Posts Tagged ‘Stochastic’

Do You Speak Printer?

Monday, April 13th, 2009

Every industry has its own language. If you are an attorney you use words like torts, writs, and injunctions. If you are a medical practitioner you use words like subdural hemotoma, tibia, and oxygen saturation. To the initiated these words are perfectly clear and immediately understandable. To the layperson, they can be intimidating and frustrating.

The printing business is full of its own words too. I wouldn’t expect a reader of this blog to get completely up-to-speed on printer talk by reading this, but I’m going to list some printing terms and attempt to describe them in such a way that you will be a little more comfortable with them.

In a previous blog Printing Dots and CYMK I discussed four color process printing. Here are some words associated with color printing that you will hear spoken:

  • Dots Printing is done with dots.  Not all printing dots are round, some are elliptical and others square (Stochastic).This one is easy to demonstrate.. If you look at any printed piece  under magnification you’ll see the dots. People’s faces are very interesting because all the colors of dots are there.
  • Screen A screen is a pattern of dots. Each color is angled differently to avoid some unintended Moire` patterns, which could show as wavy lines or blobs.
  • Registration When the colored dots are aligned perfectly on the printed sheet they are in register. If they are off they are called out of register. The easiest way to see if printing is in register is with magnification, or if your short range vision is very good, or the registration is horribly off, you’ll see blurry edges. Usually this can be corrected on press by moving the printing plates into better alignment.
  • Ghosting This term is more difficult to explain. Once you see it you’ll understand. You’ll recognize it most often when solid color borders are used on a page. Imagine a picture frame. It has four sides and an empty place where the picture goes. The frame is like a printed border. On the sides the border is continuous but in the middle there is for all intents and purposes nothing. When the paper passes through the press there is an ink buildup, when it comes around again the ink buildup has to go somewhere.  Your printed image will show a distinct color variation from one side of the ghost line to the other.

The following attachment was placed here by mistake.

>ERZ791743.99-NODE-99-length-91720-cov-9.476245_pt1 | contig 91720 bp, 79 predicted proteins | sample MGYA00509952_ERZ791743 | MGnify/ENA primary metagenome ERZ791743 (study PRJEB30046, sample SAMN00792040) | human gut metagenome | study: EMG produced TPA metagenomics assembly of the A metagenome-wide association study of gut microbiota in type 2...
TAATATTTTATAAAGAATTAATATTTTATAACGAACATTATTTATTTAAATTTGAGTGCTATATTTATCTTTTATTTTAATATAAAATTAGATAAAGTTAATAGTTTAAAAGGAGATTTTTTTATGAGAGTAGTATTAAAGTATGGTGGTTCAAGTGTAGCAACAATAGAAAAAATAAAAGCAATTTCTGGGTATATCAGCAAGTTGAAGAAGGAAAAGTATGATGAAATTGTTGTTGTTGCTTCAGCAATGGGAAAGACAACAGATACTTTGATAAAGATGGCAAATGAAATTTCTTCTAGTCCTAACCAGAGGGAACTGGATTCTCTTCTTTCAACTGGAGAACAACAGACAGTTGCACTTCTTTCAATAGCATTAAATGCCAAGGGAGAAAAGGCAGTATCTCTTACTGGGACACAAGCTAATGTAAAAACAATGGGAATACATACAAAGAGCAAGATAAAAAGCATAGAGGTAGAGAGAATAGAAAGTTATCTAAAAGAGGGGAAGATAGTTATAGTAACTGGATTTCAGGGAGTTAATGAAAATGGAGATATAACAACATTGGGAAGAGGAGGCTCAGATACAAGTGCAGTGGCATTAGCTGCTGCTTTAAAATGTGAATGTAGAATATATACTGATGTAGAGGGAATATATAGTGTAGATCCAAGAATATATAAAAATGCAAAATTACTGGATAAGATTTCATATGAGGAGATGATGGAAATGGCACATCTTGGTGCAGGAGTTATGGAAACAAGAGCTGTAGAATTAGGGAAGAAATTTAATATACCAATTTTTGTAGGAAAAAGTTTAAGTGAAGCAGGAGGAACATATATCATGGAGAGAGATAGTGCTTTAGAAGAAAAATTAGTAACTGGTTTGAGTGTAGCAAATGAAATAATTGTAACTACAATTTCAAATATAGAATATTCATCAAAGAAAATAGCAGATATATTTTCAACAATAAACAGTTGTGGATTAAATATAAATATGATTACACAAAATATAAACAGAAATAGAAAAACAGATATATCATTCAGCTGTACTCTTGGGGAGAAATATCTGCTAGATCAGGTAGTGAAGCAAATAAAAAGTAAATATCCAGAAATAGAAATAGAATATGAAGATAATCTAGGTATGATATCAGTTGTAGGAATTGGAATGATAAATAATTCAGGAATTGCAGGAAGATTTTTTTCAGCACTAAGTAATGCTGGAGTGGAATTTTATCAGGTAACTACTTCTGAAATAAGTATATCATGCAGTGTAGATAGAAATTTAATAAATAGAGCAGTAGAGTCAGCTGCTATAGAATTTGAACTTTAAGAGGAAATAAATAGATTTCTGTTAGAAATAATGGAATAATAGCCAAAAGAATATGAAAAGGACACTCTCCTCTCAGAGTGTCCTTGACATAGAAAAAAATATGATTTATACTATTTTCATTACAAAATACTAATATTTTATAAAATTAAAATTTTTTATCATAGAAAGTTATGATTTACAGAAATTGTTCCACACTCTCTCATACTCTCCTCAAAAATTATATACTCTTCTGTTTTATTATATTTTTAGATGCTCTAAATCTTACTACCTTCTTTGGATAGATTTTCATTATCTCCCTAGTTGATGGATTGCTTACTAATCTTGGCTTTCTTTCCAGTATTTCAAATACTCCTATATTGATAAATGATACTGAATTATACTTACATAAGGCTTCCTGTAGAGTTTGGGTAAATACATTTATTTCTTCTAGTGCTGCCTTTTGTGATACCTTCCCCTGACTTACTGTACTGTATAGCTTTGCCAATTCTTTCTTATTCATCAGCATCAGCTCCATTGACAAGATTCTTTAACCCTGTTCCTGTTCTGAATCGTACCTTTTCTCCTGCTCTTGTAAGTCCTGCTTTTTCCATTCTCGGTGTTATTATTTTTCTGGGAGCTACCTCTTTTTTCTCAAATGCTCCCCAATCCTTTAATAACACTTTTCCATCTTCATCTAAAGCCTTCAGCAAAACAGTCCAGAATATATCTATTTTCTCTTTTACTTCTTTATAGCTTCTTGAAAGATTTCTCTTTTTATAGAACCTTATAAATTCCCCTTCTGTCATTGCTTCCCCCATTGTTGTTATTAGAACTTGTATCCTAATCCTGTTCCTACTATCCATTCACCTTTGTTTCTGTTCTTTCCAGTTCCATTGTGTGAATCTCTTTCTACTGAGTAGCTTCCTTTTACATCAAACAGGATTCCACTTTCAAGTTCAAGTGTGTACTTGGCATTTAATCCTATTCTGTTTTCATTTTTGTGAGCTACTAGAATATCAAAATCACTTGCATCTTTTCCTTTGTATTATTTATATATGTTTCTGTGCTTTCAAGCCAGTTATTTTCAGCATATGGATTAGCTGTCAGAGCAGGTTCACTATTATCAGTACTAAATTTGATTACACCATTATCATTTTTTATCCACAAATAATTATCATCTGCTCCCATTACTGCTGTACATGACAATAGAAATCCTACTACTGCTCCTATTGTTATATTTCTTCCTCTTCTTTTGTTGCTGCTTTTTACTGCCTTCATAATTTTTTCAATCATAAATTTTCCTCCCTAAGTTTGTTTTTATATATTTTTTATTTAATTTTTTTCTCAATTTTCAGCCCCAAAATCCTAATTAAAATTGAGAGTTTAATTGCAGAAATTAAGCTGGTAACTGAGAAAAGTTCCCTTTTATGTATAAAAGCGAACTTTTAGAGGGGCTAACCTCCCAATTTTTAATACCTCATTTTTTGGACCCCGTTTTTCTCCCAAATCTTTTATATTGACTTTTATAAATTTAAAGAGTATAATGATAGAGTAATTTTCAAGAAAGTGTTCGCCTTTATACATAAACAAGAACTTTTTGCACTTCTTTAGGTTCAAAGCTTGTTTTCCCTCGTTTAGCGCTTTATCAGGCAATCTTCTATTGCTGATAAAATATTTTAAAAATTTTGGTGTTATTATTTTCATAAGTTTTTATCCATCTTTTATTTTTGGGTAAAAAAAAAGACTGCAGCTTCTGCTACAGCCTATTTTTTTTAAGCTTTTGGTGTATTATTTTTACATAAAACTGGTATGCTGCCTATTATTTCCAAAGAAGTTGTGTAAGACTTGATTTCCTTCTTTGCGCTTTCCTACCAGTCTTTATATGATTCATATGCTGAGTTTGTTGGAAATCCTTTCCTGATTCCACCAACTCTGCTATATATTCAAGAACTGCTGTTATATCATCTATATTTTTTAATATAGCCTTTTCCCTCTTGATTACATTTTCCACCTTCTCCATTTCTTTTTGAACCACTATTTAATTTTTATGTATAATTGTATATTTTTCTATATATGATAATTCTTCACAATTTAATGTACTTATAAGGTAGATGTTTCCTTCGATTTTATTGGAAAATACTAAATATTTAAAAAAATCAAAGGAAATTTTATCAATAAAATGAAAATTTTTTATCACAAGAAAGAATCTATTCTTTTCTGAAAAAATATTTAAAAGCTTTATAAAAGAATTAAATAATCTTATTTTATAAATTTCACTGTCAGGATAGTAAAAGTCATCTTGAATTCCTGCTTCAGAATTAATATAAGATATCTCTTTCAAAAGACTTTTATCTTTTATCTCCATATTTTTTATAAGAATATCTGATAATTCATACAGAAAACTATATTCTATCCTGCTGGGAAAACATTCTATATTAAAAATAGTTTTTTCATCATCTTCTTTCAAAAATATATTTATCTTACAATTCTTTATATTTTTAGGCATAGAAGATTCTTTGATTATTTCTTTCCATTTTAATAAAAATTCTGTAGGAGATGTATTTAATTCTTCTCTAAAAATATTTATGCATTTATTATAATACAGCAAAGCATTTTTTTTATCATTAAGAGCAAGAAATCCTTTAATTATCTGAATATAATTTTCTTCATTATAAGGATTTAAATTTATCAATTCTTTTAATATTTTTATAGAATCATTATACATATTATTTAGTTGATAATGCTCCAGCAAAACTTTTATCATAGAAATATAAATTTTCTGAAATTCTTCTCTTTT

• Digital Proof Most printers use digital proofs for color printing. These proofs come from the computer and are intended to be a close approximation of what you should see on press. As of this writing there is not a proofing system that will exactly replicate the image you are printing.  Close is all we can do.
  • High Res Proof and Low Res Proofs: Many printers will produce two proofs for your color job. The high res proof is more expensive to make, but is more color accurate. Low res proofs are excellent for booklets and any folded piece, and cost less. It is always a good idea to see a folded example of your job, otherwise it could be backed up wrong (upside-down) or have page numbers out of sequence.
  • Press Check: I’ve discussed press checks in previous blogs such as: If the printer doesn’t offer a press check and the piece is critical, be sure to request one yourself. It is the last opportunity for you to check it and gives you the chance to meet those who are producing it. I firmly believe that if they associate a face with a name you’ll generally get better work. It’s best not to be invisible. Plus with each press check you will learn something new.

This list is in no way comprehensive, but if you can these seven terms and use them correctly you will get more respect from the printer. They will feel like they are dealing with someone who has some understanding of what they do. I’ll drop in other terms on future blogs, so you can keep learning.

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